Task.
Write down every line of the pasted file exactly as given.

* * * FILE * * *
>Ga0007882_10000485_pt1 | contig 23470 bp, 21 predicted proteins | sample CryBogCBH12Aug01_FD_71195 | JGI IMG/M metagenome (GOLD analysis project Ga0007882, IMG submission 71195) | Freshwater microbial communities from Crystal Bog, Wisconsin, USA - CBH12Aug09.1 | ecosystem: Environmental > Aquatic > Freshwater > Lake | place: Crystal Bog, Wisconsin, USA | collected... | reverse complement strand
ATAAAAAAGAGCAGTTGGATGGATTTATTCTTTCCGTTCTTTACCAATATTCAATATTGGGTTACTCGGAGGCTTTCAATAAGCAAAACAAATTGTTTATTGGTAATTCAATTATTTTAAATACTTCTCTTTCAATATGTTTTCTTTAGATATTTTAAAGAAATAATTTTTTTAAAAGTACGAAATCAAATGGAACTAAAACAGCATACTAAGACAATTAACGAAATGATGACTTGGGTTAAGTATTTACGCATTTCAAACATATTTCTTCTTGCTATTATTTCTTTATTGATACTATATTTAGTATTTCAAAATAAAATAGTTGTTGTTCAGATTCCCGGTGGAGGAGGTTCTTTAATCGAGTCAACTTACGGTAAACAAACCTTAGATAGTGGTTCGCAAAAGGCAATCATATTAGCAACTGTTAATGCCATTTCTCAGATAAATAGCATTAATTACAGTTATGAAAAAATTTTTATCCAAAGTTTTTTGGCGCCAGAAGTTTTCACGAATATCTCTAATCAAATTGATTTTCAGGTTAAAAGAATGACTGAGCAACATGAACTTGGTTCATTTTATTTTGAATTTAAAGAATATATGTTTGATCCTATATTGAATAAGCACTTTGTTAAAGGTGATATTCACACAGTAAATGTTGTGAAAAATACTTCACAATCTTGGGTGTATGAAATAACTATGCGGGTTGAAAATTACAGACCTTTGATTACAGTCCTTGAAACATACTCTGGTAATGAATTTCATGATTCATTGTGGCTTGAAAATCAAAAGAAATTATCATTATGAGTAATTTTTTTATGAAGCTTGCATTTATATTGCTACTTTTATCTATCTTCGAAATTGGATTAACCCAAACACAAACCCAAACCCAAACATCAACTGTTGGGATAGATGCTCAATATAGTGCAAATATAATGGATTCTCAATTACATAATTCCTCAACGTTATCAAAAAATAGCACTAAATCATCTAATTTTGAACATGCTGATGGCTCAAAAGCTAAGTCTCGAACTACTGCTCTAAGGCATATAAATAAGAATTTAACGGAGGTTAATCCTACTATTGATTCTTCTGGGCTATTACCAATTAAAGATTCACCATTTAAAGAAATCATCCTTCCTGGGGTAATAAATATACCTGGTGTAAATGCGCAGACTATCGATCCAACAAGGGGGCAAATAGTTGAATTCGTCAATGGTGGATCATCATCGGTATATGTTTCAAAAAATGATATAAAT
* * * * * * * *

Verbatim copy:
>Ga0007882_10000485_pt1 | contig 23470 bp, 21 predicted proteins | sample CryBogCBH12Aug01_FD_71195 | JGI IMG/M metagenome (GOLD analysis project Ga0007882, IMG submission 71195) | Freshwater microbial communities from Crystal Bog, Wisconsin, USA - CBH12Aug09.1 | ecosystem: Environmental > Aquatic > Freshwater > Lake | place: Crystal Bog, Wisconsin, USA | collected... | reverse complement strand
ATAAAAAAGAGCAGTTGGATGGATTTATTCTTTCCGTTCTTTACCAATATTCAATATTGGGTTACTCGGAGGCTTTCAATAAGCAAAACAAATTGTTTATTGGTAATTCAATTATTTTAAATACTTCTCTTTCAATATGTTTTCTTTAGATATTTTAAAGAAATAATTTTTTTAAAAGTACGAAATCAAATGGAACTAAAACAGCATACTAAGACAATTAACGAAATGATGACTTGGGTTAAGTATTTACGCATTTCAAACATATTTCTTCTTGCTATTATTTCTTTATTGATACTATATTTAGTATTTCAAAATAAAATAGTTGTTGTTCAGATTCCCGGTGGAGGAGGTTCTTTAATCGAGTCAACTTACGGTAAACAAACCTTAGATAGTGGTTCGCAAAAGGCAATCATATTAGCAACTGTTAATGCCATTTCTCAGATAAATAGCATTAATTACAGTTATGAAAAAATTTTTATCCAAAGTTTTTTGGCGCCAGAAGTTTTCACGAATATCTCTAATCAAATTGATTTTCAGGTTAAAAGAATGACTGAGCAACATGAACTTGGTTCATTTTATTTTGAATTTAAAGAATATATGTTTGATCCTATATTGAATAAGCACTTTGTTAAAGGTGATATTCACACAGTAAATGTTGTGAAAAATACTTCACAATCTTGGGTGTATGAAATAACTATGCGGGTTGAAAATTACAGACCTTTGATTACAGTCCTTGAAACATACTCTGGTAATGAATTTCATGATTCATTGTGGCTTGAAAATCAAAAGAAATTATCATTATGAGTAATTTTTTTATGAAGCTTGCATTTATATTGCTACTTTTATCTATCTTCGAAATTGGATTAACCCAAACACAAACCCAAACCCAAACATCAACTGTTGGGATAGATGCTCAATATAGTGCAAATATAATGGATTCTCAATTACATAATTCCTCAACGTTATCAAAAAATAGCACTAAATCATCTAATTTTGAACATGCTGATGGCTCAAAAGCTAAGTCTCGAACTACTGCTCTAAGGCATATAAATAAGAATTTAACGGAGGTTAATCCTACTATTGATTCTTCTGGGCTATTACCAATTAAAGATTCACCATTTAAAGAAATCATCCTTCCTGGGGTAATAAATATACCTGGTGTAAATGCGCAGACTATCGATCCAACAAGGGGGCAAATAGTTGAATTCGTCAATGGTGGATCATCATCGGTATATGTTTCAAAAAATGATATAAAT